Faculty News

The Impact and Role of Social Media at the Olympics

In this episode of Michigan Minds, Scott Campbell, PhD, Communications and Media Department Chair and Constance F. and Arnold C. Pohs Professor of Telecommunications, discusses the impact and role of social media at the Tokyo Olympics. He also talks about the presence that newer technologies like 5G and augmented reality will have on spectator events.  

Campbell says that the way people experience the Olympics is continually evolving, through communications media like radio, television, and internet streaming. 

“What’s going on right now is interesting, because the telecom companies are trying to get us to shift to a new fifth generation of infrastructure with mobile media, and what I’m paying attention to when it comes to the Olympics is the advertising of that media,” he says, adding that 5G is supposed to offer a new level of “low latency,” or more instantaneous processing of livestreamed data. 

“They’re offering all kinds of new ways to connect with the Olympics so that spectators can take part through augmented reality and through virtual reality.”

He notes how social media has the ability to bring people from around the world right into the Olympics.

“We are intimately and immediately involved in gossip, rumor, updates, and news.”

The way that social media provides a platform for athletes to amplify their voices has a great impact on society, Campbell says. 

“Olympic athletes and professional and amateur athletes can use social media to put themselves on a stage, to represent who they are, to represent their values beyond just their skills. Because they are role models,” he says. “It also makes them more vulnerable. These are young people and the dynamics on social media are so very hard to keep up with.”

After more than a year of living through a global pandemic in which individuals connected virtually rather than in person to follow public health and safety guidelines, Campbell believes people will be even more comfortable engaging through social media.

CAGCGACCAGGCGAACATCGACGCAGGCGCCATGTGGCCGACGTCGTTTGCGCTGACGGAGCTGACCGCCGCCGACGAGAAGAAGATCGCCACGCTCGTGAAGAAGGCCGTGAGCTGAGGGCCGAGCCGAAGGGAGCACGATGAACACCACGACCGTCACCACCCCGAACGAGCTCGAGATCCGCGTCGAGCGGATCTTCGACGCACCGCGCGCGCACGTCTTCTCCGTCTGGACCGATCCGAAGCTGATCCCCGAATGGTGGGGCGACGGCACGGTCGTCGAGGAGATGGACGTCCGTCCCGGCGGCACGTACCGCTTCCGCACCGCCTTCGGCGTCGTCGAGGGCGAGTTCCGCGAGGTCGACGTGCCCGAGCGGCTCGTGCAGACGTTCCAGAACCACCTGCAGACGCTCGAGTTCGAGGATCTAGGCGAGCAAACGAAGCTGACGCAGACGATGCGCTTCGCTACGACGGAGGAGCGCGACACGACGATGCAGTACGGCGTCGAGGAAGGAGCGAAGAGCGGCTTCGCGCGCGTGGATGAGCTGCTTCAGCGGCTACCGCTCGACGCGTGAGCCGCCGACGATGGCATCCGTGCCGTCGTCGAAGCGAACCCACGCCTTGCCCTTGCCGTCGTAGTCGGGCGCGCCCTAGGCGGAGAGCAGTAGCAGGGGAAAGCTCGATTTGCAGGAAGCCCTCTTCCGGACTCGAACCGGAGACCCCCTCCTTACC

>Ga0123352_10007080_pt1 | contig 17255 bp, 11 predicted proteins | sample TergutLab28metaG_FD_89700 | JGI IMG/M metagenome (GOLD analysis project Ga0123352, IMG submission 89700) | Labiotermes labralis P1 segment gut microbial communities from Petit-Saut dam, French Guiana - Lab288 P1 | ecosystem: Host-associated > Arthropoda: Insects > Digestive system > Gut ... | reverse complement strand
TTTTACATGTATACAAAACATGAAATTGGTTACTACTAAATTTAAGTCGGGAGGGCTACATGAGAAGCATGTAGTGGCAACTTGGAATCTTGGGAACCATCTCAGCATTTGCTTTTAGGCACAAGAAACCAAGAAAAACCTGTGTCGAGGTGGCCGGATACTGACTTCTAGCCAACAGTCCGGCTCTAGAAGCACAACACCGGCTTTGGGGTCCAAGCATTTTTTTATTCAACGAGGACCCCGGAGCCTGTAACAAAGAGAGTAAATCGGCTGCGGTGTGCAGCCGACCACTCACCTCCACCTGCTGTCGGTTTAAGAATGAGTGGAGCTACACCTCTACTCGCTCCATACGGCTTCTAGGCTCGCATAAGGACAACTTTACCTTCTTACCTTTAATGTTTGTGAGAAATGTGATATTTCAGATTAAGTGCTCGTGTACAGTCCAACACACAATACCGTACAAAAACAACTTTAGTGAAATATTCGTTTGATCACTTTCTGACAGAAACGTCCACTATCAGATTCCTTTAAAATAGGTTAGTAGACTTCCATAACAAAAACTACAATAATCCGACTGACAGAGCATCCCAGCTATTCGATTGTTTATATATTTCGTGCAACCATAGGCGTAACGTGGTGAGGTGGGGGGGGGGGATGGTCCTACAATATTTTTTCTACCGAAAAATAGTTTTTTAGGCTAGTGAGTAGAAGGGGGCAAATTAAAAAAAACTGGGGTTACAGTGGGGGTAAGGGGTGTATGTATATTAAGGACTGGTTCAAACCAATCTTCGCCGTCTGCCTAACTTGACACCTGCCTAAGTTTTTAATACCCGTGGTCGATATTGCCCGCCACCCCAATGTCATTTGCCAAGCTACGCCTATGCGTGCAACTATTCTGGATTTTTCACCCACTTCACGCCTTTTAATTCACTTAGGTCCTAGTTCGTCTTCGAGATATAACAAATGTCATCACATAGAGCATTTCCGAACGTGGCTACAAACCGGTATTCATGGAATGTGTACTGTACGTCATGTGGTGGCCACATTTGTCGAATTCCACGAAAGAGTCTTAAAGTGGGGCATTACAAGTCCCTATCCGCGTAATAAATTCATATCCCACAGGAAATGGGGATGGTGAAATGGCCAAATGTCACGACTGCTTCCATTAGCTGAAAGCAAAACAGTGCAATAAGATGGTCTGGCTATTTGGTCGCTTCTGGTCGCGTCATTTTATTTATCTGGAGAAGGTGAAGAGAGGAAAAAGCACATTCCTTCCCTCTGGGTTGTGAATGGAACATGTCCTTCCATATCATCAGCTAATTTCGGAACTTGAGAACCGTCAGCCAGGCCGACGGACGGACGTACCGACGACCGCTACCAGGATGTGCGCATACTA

“The Olympics is a global event, and for people to participate in this together, it does take these kinds of resources. It does take this kind of media to bring people together at the same time, in the same place. And that’s what the Olympics is all about. So I do think we’re going to see more people living their lives in the digital realm. They’re more accustomed to it. It’s more acceptable,” he says.

Throughout the 2021 Tokyo Olympic events, and after, Campbell will be watching the mobile and social spaces to see how they progress. His prediction? More hybrid experiences of the Olympics where people have opportunities to be there, “immersed with digital information to enhance that experience.” He notes that the movement is toward visuals, and that will continue to grow. 

“The internet was very text-based 25-30 years ago, very text-based. From there, picture sharing has become more prominent and people are trying to use fewer words and more pictures and more images. From there, I think we’re seeing more videos now…more streaming content now. And from there, I think we’re going to see more immersive content where it’s a hybrid space.”

Listen to the full conversation